“Oscars: Who Puts Your Zipper In?” by Lesia Sochor
“Oscars: Who Puts Your Zipper In?” by Lesia Sochor
I heard Lesia Sochor speak at a Pecha Kucha Talk in November, and it stayed with me. Speaking of the recent series she’d been working on, her parting statement that night was, “I see ‘Repair’ as a call to action, not to just fix material things, but to mend our ruptured world, one stitch at a time.”

Sochor was born in Philadelphia to Ukrainian immigrant parents. Her mother was an accomplished seamstress and so Lesia learned about sewing by observing her mother working; she began making her own clothes in her 20s, and sewing imagery became an inspiration for much of her art.

Sochor moved to Maine in the ’70s, after getting her BFA from Philadelphia College of Art, and then a sojourn in Woodstock, New York, where she continued to study art and found a thriving artistic community that was very open to new ideas and new people; it became a take-off point in her art life.

After following her cousin up to Maine during the “Back to the Land” movement happening then, Sochor took up rustic living with an exhilarating pioneer spirit, back when the Belfast area was “nothing but chicken factories.” In 1980, she and Richard Norton and Michael and David Hurley founded Artfellows, a co-op gallery that was the first gallery in Belfast. It became a hub for vibrant and influential artists and shows that ended up inspiring the trend in art and galleries in the midcoast.

In 45 years as a painter and working artist, Sochor has taught art classes, workshops, and artist residencies. During the time she was raising small children, she also did book cover illustrations and published several children’s books.

She has had a studio at her home that has evolved over the years; with the help of her woodworker husband, more natural light and functionality have been added. She has a deep appreciation for how vital a studio space can be to an artist. “We have to have our space, it’s our sanctuary.”

She has been keeping technology and other types of endeavors at bay to allow for precious painting time. Projects like learning and playing the ukulele for her grandkids on FaceTime are taken up during the evening hours, to reserve daylight hours for the studio.

Sochor’s paintings have featured women and sewing. It began with what has become an iconic symbol — a spool of thread — a personal connection and homage to her female ancestors in its humble simplicity, and then, to Sochor, symbolic of a connection to all of humanity — “we all share a common thread.” The painting of spools of pink thread shows how some meanings have changed. The color pink has meant a girly-girl sweet color, but now it has come to mean something different — like the “Code Pink” protestors using it as a statement of female strength and voice.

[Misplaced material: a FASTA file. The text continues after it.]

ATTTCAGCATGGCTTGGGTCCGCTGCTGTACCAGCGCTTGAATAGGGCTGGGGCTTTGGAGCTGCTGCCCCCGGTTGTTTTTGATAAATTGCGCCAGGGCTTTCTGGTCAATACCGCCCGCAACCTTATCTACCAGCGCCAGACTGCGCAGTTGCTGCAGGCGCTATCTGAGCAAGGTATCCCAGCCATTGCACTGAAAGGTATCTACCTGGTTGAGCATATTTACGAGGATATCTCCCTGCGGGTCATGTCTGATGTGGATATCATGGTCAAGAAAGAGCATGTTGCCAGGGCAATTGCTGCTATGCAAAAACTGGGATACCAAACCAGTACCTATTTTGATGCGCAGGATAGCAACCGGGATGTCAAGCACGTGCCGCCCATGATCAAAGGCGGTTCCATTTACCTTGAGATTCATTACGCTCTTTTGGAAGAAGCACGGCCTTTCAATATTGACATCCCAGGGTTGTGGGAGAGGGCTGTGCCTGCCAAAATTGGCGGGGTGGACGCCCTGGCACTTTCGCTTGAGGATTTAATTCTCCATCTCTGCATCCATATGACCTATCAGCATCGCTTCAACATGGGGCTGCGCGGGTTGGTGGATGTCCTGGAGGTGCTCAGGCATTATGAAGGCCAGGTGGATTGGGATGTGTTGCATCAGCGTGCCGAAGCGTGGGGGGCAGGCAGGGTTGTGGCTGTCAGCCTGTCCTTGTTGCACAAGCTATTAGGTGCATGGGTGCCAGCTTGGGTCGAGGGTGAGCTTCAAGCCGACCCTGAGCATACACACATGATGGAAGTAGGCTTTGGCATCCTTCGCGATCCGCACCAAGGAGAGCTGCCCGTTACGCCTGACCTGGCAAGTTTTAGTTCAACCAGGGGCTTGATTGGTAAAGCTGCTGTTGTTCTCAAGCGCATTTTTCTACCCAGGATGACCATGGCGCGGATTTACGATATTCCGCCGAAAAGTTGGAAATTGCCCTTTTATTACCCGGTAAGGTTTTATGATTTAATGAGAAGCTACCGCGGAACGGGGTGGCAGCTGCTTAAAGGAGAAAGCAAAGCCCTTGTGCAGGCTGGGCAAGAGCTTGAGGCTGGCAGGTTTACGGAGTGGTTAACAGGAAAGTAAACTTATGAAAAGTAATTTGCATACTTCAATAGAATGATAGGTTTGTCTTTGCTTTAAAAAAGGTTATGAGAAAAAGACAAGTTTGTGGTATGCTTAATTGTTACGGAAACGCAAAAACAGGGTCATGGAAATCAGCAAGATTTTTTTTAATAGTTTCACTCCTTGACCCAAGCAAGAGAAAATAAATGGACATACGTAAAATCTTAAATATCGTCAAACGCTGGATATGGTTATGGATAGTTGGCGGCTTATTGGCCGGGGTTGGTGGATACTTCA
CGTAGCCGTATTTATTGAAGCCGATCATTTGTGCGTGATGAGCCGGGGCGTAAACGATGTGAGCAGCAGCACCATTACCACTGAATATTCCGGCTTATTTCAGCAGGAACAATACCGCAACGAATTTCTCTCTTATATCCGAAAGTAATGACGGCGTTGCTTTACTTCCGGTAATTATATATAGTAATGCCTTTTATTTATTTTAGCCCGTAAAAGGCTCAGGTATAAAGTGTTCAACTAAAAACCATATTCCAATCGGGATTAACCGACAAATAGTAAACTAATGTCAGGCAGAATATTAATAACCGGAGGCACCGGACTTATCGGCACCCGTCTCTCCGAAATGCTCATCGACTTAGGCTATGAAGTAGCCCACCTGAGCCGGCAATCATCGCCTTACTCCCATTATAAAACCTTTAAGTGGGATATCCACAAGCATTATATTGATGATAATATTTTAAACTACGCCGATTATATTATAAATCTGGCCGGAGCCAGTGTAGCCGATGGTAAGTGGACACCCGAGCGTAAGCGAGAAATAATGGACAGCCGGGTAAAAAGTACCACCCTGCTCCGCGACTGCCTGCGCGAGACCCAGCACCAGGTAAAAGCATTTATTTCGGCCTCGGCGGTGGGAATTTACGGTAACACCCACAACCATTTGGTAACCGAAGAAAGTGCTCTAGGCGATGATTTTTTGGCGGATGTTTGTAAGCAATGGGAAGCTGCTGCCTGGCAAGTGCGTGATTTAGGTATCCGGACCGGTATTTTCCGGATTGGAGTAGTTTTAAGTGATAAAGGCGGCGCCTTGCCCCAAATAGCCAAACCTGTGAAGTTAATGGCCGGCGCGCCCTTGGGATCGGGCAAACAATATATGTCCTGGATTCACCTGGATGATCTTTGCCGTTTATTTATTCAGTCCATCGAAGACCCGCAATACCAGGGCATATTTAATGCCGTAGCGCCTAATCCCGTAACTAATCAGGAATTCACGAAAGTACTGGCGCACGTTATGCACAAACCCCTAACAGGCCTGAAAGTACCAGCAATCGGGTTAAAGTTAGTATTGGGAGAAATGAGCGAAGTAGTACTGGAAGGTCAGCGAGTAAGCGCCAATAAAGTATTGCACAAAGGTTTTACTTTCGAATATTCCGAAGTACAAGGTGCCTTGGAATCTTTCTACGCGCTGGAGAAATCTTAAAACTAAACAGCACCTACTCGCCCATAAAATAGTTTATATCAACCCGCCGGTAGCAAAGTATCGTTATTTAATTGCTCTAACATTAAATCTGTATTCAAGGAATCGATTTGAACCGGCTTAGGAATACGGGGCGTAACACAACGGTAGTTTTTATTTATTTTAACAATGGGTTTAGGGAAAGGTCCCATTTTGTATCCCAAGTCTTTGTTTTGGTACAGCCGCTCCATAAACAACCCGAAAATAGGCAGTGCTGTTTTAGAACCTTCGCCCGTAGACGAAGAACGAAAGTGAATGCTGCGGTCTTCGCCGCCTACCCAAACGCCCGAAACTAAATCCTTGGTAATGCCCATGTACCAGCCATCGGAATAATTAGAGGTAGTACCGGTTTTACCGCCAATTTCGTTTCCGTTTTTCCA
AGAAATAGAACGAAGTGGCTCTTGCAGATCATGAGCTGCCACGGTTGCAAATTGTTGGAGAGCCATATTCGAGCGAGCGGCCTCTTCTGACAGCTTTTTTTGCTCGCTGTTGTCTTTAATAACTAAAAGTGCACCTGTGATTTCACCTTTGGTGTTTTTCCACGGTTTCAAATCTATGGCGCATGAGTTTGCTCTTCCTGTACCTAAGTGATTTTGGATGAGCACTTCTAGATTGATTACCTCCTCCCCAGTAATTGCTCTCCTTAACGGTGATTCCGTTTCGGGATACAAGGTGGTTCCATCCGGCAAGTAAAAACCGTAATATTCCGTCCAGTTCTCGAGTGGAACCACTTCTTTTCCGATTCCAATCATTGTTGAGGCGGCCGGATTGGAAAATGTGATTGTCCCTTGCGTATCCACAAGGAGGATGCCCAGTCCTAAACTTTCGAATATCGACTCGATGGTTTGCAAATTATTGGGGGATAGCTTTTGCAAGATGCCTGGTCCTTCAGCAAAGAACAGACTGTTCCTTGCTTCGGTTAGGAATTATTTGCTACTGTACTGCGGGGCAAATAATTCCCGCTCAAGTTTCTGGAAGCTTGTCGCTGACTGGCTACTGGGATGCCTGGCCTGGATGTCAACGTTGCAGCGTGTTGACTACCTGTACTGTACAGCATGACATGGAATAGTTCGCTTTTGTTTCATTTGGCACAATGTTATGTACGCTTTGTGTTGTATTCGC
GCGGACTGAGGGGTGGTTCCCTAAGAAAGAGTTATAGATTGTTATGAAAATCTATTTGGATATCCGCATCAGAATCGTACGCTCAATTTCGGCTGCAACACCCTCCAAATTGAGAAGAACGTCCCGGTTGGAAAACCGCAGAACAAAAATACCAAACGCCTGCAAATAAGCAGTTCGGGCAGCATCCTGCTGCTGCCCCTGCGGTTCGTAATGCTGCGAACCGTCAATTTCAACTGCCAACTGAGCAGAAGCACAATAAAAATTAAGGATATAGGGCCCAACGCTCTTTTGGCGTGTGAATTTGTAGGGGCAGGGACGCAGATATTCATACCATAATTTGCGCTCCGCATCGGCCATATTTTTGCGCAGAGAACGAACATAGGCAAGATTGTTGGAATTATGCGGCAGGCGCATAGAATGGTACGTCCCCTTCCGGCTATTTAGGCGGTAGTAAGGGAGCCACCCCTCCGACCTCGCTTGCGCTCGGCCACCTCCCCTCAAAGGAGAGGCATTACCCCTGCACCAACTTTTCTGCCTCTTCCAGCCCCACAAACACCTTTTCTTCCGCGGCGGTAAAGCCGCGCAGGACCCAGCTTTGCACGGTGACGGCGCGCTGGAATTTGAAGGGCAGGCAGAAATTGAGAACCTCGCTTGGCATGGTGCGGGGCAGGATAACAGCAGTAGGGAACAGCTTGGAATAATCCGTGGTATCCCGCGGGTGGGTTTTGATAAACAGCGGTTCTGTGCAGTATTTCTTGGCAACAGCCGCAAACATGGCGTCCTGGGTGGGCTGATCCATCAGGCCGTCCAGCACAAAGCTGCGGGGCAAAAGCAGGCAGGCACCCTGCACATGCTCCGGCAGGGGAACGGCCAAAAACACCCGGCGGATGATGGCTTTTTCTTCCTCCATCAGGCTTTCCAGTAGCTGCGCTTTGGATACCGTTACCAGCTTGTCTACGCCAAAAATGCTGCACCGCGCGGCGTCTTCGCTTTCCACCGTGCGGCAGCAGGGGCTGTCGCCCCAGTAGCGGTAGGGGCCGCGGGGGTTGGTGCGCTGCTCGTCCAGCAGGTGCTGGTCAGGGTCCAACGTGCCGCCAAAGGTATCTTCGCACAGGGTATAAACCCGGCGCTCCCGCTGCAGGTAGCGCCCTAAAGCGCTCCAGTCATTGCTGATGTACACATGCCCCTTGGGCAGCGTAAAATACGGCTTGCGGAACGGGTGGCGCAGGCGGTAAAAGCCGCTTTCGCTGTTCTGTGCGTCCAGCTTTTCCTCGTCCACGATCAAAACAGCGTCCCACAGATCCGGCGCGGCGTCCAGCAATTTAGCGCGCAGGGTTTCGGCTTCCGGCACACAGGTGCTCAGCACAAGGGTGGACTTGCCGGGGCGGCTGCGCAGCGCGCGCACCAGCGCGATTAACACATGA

Figures, fashion and clothing construction imagery are aimed at asking how clothing makes a person feel, how provocative or political or personal clothing can be. “Who puts your zipper in?” is inspired by the Oscars — the one-night expense and craziness of haute couture.

“Being a feminist doesn’t necessarily mean you can’t look feminine,” Sochor says. Being fashionable or having a sense of style can be an expression or statement of the person.

The dress form — a traditional female form — along with store-window mannequins have become subjects. Women artists who’ve had strong styles in appearance — like Louise Nevelson, Frida Kahlo and Georgia O’Keeffe — have inspired her. For these paintings, she adhered pieces of tissue dress patterns to the canvas, then painted a dress design with oils thinned with turpentine; what were pattern directions became her own words.

Sochor says she’s completely involved in the concept of repairing, or fixing, wounds. She began the “Repair” series about 10 years ago, when the financial crisis was going on and the Occupy movement. The needle — a tiny but powerful tool — was at one time considered a woman’s most prized possession, kept in a pouch or case and carried with her. The thread — in one painting red and in another blue — symbolizes the USA dicotomy.

The idea of “repair” has led to Sochor’s discovery of the Japanese “boro” technique of stitching for repairing or mending fabric, stitching pieces together or pulling together tears, and prolonging the life of a garment — repurposing, recycling and “no waste.”

Some of the first images were slits softly colored with needle and thread “sewing” the openings. The idea of (denim) jeans has become a kind of metaphor and a call to action, with the feeling of desperation to do something in our current political situation. As Sochor began looking for the best way to show the jean texture, she came across a set of “Miniris” wax drawing sticks that were 60 years old and had come from her father-in-law, a hobby artist. Sochor’s use of the sticks creates a soft fabric feeling, and they work beautifully with the texture of the paper; they could smear or be wet in interesting ways. Sochor appreciates that these came from family and that those old materials could still be useful. She then added watercolor, and then the thread and the needle are done with gouache.

Exploring different techniques to find the right material for a particular work is a journey worth the travel for Sochor, and she shares the yearning to “make” things, hand work in this modern digital age. She is speaking with an artist’s voice to “mend” the tears in our world.

To hear her actually speaking and view a sampling of her paintings, visit www.lesiasochor.com.

The egg is another iconic symbol, and “Pysanka,” a Ukrainian tradition of decorating eggs, has been both a subject in Sochor’s paintings and also a technique she has taught. With this theme, Sochor will have a solo exhibition at the Museum of Russian Icons in Clinton, Massachusetts, called “Pysanka: Symbol of Renewal,” to be on view from March 21 through August 2.